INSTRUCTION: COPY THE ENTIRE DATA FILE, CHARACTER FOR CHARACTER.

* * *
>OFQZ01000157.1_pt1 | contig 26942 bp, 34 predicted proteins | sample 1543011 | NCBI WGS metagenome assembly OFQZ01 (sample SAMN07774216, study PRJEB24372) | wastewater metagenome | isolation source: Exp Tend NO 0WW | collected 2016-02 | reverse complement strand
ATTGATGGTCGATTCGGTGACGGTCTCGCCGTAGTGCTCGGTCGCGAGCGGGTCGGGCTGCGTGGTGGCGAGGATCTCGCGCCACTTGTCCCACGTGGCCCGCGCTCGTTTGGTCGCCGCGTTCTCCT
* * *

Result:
>OFQZ01000157.1_pt1 | contig 26942 bp, 34 predicted proteins | sample 1543011 | NCBI WGS metagenome assembly OFQZ01 (sample SAMN07774216, study PRJEB24372) | wastewater metagenome | isolation source: Exp Tend NO 0WW | collected 2016-02 | reverse complement strand
ATTGATGGTCGATTCGGTGACGGTCTCGCCGTAGTGCTCGGTCGCGAGCGGGTCGGGCTGCGTGGTGGCGAGGATCTCGCGCCACTTGTCCCACGTGGCCCGCGCTCGTTTGGTCGCCGCGTTCTCCT